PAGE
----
Maybe there is a gift in not knowing, in understanding that all that matters, really, is what we do with this moment right now. Sometimes that can mean self-care; we, like the planet, are finite resources. Sometimes that can mean being a good sister. Sometimes that can mean driving people to be better, conveying a message, giving someone a lecture about the importance of recycling, listening. Maybe it's enough to just be here—present, paying attention, seeing somebody.

It is so narrow, such myopic capitalist bullshit, to insist your existence should culminate in some kind of point that, properly realised, results specifically only in material gain for yourself.

You get that, right?

30 August 2017

Creative Constraints

Someone lamented last week that she can't write because inspiration strikes so rarely. How, she wondered, does one keep inspiration full and burning?

I suffer from this problem with my personal projects, but I also write for a living and have rarely missed a deadline. I've written double-digit amounts of blog posts in a day, spent years contributing regularly to various columns, and live on deadlines that expect a certain number of stories daily, weekly, monthly.

I am not always inspired. Sometimes I have to stare at something for a long time to find my way into a topic. Often I'm not happy with the door I found, but have to pound on anyway, because a deadline is a deadline. And even if a deadline is a deadline, it still has to engage both the buyer and the audience. You can't just call this stuff in.

Successful writing isn't the sole domain of geniuses or virtuosos, so blessed with inspiration that the cups of their sanity run over, transforming them into the tragic figures we like to fantasise about. Successful writing is as gristy as a day job: You show up, bleary-eyed, and sometimes hate what you're doing. But your job is simple: You find your way in. When you are paid to write, you have no choice.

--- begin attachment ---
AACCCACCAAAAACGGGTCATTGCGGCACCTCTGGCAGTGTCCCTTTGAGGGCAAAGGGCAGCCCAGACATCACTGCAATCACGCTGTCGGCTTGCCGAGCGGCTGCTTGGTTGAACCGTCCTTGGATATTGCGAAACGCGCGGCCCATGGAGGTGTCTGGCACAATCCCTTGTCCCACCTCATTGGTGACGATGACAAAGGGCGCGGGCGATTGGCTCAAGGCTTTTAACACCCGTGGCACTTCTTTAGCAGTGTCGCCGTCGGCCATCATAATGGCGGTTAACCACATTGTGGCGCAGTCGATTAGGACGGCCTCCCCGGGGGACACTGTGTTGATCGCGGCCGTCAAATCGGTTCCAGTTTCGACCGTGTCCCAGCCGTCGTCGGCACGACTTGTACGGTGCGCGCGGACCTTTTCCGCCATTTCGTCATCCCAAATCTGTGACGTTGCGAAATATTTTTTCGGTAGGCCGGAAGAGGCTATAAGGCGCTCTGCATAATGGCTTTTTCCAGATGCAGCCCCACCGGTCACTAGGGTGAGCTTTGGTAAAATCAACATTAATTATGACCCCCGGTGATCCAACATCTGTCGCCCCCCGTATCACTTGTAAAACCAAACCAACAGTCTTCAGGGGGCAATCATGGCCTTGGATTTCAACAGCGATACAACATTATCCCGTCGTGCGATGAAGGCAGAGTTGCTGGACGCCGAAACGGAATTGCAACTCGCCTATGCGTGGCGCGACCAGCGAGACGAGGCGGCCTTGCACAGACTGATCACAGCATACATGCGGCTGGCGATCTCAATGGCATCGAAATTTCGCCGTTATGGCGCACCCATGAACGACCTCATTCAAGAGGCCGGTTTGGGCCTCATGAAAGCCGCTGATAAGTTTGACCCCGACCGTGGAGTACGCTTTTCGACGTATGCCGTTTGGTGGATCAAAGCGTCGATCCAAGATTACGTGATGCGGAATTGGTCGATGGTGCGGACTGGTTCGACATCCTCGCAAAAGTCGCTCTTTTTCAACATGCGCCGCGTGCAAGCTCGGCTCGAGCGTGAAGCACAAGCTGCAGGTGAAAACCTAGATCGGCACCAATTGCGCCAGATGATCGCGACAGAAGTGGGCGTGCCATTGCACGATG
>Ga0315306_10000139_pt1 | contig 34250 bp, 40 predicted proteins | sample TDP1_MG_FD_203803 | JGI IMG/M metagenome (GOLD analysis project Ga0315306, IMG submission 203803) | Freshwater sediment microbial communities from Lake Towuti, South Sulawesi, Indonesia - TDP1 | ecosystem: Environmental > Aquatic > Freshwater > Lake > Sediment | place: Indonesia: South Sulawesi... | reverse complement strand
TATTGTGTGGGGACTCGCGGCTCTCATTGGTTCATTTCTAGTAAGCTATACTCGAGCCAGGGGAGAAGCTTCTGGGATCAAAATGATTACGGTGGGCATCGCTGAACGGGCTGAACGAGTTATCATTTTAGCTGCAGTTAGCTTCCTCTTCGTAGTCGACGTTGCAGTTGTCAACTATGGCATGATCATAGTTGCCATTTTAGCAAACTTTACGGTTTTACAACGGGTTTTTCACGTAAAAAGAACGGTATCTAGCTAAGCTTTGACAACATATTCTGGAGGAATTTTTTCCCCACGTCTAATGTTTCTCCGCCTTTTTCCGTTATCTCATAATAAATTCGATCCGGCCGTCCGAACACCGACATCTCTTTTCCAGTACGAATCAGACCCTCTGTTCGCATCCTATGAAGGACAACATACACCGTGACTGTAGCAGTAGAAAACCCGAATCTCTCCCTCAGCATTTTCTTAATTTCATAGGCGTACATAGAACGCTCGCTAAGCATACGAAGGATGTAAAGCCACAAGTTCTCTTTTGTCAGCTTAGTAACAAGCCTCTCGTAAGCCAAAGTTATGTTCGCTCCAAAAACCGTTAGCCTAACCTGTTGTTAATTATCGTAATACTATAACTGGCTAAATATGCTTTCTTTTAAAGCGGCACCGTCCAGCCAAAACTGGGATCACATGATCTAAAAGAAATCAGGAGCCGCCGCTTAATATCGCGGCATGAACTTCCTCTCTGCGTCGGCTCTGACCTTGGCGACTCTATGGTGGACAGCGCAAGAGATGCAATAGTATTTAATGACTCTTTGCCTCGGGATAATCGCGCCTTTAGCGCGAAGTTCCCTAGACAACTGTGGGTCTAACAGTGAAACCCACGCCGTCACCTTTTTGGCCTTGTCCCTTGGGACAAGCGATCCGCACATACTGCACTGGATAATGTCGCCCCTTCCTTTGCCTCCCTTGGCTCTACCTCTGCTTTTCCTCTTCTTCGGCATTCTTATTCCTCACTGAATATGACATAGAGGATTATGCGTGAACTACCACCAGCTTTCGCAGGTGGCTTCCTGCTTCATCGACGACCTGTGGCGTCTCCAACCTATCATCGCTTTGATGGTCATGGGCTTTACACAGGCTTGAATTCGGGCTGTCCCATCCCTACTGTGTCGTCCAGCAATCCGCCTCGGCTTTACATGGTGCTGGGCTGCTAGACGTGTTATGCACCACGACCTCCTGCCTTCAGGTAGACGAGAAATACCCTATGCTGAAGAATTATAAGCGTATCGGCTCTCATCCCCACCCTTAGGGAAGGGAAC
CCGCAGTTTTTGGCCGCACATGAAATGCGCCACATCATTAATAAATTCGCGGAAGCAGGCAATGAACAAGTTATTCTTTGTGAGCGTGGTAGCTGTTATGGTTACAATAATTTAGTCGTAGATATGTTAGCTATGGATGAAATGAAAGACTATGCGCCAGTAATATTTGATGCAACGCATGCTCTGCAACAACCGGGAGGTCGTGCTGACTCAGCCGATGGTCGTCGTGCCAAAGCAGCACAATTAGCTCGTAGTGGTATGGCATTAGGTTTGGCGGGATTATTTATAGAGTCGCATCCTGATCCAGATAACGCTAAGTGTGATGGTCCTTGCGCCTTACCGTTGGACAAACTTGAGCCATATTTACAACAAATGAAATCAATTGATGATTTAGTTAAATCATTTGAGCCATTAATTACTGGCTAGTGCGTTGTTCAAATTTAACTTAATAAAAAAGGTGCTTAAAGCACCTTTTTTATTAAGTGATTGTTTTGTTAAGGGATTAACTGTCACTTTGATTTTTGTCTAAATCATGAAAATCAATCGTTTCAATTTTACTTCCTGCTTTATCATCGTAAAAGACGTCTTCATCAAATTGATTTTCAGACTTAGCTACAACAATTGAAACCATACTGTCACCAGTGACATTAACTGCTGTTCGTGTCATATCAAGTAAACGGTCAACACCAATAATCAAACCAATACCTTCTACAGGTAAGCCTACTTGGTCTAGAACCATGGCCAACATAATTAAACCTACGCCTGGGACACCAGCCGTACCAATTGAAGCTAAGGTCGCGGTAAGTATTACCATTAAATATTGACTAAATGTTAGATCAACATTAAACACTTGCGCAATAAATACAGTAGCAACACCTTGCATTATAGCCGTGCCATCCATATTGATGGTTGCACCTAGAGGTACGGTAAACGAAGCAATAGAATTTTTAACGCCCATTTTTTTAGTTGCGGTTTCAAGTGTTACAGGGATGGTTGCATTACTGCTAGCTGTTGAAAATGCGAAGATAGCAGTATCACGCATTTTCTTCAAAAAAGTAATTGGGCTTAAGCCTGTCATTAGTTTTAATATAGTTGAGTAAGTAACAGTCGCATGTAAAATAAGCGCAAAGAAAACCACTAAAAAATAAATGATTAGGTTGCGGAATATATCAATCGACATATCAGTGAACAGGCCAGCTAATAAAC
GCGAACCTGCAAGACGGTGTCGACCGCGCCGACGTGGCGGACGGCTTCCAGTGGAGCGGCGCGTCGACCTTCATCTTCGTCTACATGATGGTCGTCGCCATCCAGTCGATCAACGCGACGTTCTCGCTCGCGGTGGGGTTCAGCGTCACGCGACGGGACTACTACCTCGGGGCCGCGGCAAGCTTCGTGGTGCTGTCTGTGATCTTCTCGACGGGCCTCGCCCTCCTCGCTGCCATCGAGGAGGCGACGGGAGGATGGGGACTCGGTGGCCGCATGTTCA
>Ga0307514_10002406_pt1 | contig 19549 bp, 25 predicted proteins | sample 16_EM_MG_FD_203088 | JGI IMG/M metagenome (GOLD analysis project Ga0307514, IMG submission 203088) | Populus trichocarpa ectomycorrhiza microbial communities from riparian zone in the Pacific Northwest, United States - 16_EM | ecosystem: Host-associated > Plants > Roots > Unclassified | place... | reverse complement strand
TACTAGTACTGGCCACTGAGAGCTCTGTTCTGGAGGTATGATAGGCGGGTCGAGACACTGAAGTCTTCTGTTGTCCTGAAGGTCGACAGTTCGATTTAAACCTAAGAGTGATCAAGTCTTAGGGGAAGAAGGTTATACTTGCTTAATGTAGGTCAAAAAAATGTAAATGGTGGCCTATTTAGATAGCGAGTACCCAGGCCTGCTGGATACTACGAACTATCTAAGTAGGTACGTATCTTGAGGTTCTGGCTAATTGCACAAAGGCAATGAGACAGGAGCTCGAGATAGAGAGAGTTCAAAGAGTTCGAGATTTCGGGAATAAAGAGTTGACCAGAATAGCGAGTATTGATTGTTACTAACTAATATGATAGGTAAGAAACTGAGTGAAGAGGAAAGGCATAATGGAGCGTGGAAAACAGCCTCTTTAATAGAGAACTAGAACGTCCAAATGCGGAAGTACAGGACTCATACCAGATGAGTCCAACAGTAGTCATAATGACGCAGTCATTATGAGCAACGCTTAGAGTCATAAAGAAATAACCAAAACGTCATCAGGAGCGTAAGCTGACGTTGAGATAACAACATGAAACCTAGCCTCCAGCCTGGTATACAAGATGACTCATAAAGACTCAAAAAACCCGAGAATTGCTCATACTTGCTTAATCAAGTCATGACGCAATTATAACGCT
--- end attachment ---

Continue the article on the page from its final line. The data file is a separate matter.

But like I said, I suffer from that same whingey inspiration complaint with my personal projects. No one is paying me for those or expecting me to show up. If I never find the time to do them, if I'd rather binge watch all of GoT instead, no one will ever know. The world won't languish at its loss.

So I was thinking maybe the key is not waiting for inspiration but imposing your own constraints on stuff you're passionate about. Maybe it can't be money, not at outset, but there are more compelling levers than money: A writing group you respect and that you want to perform for. A promise to yourself to meet a word count daily, monthly, yearly, no matter what, no excuses. Finally beating NaNoWriMo.

This model has served me pretty well in knitting: All my friends are having babies and I've committed to knitting them all stuff. They're probably not always thrilled with the results (well, I hope they are—that's my blood, sweat and tears, man) but it's something they've come to expect, and the deadlines of births have become as much a driving force as money.

It's also a model that served Bill, Darryl and me well when we wrote Generation Creation. Every week we had a Skype call. Every week we were expected to show up and do our little part to avoid letting everyone else down. We had a book in a year.

If I can do the same thing with my personal writing, I won't be in a bad place. I just need to find my lever.

Seen from this perspective—just a matter of finding the right lever—there's very little that seems difficult. Inspiration is a pipe dream. It comes if it comes, but it's an unfaithful lover: Appreciate it when it's there, but don't, like, try building your life on top of it.

28 August 2017


I started this blog in 2005 with a secret plan, the kind you hatch in college when everything is possible and all the world is new: I'd curate some cool advertising and marketing-related stuff happening on big sites already doing that, then punt myself to editors and ask them to hire me.

Ad blogs were plentiful, growing fat at that stage where they're rapidly commodifying and there are plenty of big players, but shakeout and consolidation hasn't happened yet. I still had a personal Xanga, back when private blogs for just a few people were still something that existed.

My plan worked: I became a writer, then, in due course, an editor, and I dedicated my pen to the places that paid me, leaving Live and Uncensored to languish. With time this site evolved again—mostly into a place where I curated cool ad stuff and talked about my movements.